The country’s per capita meat consumption dropped 3.1% when compared with 2013, noted Animalia, the Norwegian Meat and Poultry Research Centre. “In total, meat consumption was down 3.1% – from 52.3kg in 2013 to 50.7kg in 2014,” Ellen Hovland, Animalia’s head of nutrition told GlobalMeatNews.
And splitting this into segments, the largest drop was in beef consumption – declining by 7.8% from 13.6kg in 2013 to 12.5kg in 2014, Hovland noted.
Lamb and mutton consumption dropped by 4.4%, from 3.5kg in 2013 to 3.3kg in 2014; and poultry consumption decreased 4.8% from 10.3kg to 9.8kg. Also, per capita game meat consumed decreased from 1.2kg in 2013 to 1.1kg in 2014. The only exception was pork, where per capita consumption increased from 20.3kg to 20.5kg recording a 1% rise, she said.
Consumption has 'fallen'
Svein-Erik Eide, communications chief for Kjøtt- og fjørfebransjens Landsforbund (KLF), Norway’s meat and poultry association, agreed that consumption had fallen, although his organisation cited less steep declines: the drop in per capita beef consumption was only 2.9% as opposed to the 7.8% cited by Animalia. The decline in lamb consumed per person was also less than Animalia’s statistics, at 1.5%, while pork consumption increased by 2.5% – more than estimated by Animalia, he said.
However, both agreed that there was an underlying trend: “The slow reduction in the consumption of red meat has been a trend for nearly a decade,” Hovland said. Earlier declines were experienced, for instance, in 2008-9, when it fell from 52.4kg in 2008 to 50.4kg in 2009 – a drop of 3.8%. The latest drop however was “probably due to several reasons, but an increasing focus on nutrition, health and sustainability is most likely part of the picture”.
Unusually, this is especially true for poultry, with the decline probably due to “a media debate about antibiotic-resistant bacteria”, Hovland said. But here, demand falls maybe temporary, as “recent information indicates that the consumption is on its way up again”.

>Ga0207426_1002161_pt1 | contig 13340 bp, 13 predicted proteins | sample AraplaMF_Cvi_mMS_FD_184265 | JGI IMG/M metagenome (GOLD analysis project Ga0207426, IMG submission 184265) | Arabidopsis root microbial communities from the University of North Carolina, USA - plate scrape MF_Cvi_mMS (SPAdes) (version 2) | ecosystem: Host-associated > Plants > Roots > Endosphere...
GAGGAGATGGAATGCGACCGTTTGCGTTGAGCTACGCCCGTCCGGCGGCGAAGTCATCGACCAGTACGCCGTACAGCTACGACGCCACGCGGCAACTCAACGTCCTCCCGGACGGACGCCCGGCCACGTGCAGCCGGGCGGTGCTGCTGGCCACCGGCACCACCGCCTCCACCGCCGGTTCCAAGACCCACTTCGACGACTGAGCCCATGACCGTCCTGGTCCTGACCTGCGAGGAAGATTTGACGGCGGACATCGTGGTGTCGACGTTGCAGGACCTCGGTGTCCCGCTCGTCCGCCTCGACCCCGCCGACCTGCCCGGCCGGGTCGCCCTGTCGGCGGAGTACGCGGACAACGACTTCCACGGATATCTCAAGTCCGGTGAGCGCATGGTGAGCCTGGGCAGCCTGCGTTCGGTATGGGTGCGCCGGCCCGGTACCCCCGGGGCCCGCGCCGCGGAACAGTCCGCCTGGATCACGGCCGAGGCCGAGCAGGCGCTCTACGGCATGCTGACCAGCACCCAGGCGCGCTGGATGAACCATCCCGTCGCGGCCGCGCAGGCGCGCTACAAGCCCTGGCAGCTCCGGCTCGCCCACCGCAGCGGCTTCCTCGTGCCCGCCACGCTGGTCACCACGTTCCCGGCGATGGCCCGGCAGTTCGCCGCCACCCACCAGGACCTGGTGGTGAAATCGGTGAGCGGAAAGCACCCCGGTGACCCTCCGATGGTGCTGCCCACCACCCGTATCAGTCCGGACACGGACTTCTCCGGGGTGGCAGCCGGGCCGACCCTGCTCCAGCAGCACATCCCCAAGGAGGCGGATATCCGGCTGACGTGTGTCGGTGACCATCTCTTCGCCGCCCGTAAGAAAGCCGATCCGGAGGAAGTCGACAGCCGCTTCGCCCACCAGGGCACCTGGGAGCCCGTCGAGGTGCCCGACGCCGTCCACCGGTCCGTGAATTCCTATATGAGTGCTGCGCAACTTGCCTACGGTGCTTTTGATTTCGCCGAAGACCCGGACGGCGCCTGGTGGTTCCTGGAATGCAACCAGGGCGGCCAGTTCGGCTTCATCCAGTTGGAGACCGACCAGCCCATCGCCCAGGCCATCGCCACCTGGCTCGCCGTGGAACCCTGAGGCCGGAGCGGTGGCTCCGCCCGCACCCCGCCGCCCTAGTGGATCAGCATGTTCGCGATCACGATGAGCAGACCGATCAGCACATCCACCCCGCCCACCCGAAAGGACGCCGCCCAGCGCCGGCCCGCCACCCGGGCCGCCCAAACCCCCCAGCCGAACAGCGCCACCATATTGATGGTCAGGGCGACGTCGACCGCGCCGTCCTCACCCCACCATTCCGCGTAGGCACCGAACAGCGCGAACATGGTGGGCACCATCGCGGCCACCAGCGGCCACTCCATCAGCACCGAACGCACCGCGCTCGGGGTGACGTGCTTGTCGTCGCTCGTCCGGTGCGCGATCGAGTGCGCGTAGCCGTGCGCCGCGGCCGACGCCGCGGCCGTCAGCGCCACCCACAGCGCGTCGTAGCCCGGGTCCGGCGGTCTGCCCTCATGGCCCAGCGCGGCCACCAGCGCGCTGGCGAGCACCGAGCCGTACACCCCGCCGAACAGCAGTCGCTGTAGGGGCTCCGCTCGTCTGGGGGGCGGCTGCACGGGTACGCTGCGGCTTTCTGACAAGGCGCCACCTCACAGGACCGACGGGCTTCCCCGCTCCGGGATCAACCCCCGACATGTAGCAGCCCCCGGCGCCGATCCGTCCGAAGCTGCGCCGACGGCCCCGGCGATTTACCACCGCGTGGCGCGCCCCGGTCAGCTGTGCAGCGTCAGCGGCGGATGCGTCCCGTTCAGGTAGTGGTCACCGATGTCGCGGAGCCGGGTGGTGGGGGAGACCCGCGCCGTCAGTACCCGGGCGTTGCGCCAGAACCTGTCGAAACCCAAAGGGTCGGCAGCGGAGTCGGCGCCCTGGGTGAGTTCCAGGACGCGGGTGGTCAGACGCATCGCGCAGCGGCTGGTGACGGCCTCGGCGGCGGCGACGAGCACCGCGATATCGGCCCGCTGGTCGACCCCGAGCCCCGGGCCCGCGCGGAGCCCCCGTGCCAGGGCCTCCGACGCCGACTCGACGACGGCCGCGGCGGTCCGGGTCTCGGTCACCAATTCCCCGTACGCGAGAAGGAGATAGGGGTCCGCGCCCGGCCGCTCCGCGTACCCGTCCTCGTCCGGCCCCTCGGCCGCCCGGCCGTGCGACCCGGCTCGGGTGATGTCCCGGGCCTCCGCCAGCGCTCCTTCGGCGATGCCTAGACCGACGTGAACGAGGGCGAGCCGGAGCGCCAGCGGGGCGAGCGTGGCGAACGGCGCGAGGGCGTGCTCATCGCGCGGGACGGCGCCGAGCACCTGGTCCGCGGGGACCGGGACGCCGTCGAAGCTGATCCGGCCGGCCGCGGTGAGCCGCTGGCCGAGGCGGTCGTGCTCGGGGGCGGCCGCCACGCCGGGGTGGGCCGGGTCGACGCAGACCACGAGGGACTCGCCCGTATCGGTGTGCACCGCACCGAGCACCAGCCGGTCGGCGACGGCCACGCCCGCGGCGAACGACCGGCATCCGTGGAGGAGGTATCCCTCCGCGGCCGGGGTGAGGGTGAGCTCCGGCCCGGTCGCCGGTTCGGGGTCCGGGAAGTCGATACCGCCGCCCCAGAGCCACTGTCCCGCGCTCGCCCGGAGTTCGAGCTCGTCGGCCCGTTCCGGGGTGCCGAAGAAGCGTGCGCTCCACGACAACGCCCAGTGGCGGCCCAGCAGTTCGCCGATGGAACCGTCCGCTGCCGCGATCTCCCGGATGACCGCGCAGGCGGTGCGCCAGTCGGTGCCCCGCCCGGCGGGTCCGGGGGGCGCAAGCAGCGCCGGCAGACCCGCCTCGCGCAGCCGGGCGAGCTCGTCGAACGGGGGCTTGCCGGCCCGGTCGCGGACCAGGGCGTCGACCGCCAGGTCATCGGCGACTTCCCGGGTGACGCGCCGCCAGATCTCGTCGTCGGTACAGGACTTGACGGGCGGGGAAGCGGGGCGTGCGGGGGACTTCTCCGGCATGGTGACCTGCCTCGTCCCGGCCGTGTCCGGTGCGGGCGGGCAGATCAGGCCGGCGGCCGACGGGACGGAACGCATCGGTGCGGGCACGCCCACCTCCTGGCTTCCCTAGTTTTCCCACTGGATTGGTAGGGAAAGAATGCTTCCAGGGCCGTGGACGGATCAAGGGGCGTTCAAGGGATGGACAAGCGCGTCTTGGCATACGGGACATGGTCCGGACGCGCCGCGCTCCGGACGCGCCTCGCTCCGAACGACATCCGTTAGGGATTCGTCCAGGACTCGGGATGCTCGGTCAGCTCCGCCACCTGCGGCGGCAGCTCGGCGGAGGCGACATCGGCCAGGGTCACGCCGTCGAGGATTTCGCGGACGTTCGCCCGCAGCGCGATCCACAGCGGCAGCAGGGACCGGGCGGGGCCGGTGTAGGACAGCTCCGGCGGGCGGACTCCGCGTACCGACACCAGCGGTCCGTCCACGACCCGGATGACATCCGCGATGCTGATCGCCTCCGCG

Meat consumption close to health guidelines
Not so for red meat. “Today the actual consumption of red and processed red meat in Norway is very close to the dietary guidelines that is presented by the national health authorities,” she noted.
Eide added that there would be “more changes in the consumption of meat”. Moreover, Norwegians already had lower meat consumption than other Scandinavian and many European countries, he stressed, noting there were similar falls in demand in other countries.
In Denmark, per capita meat consumption fell between 2010 and 2011. Meanwhile, in Sweden wholesale figures indicated a reduction in production between 2011 and 2012, although there was an increase between 2012 and 2013, Hovland added.
On the plus side, these declines in demand, said Eide, were sufficiently gradual to enable the country’s meat processing sector to stay in business without significant disruption: “The overall decrease is not huge for the meat processing sector,” he said.
And there are bright spots regarding demand: “The sale of pieces of meat – other than beef and fillet, sausages and fillet poultry meat went down in 2014, but processed meats, such as cured meat, spicy, smoked or marinated products including minced meat, are still increasing in volume,” he said. “So are steak and filet sales.”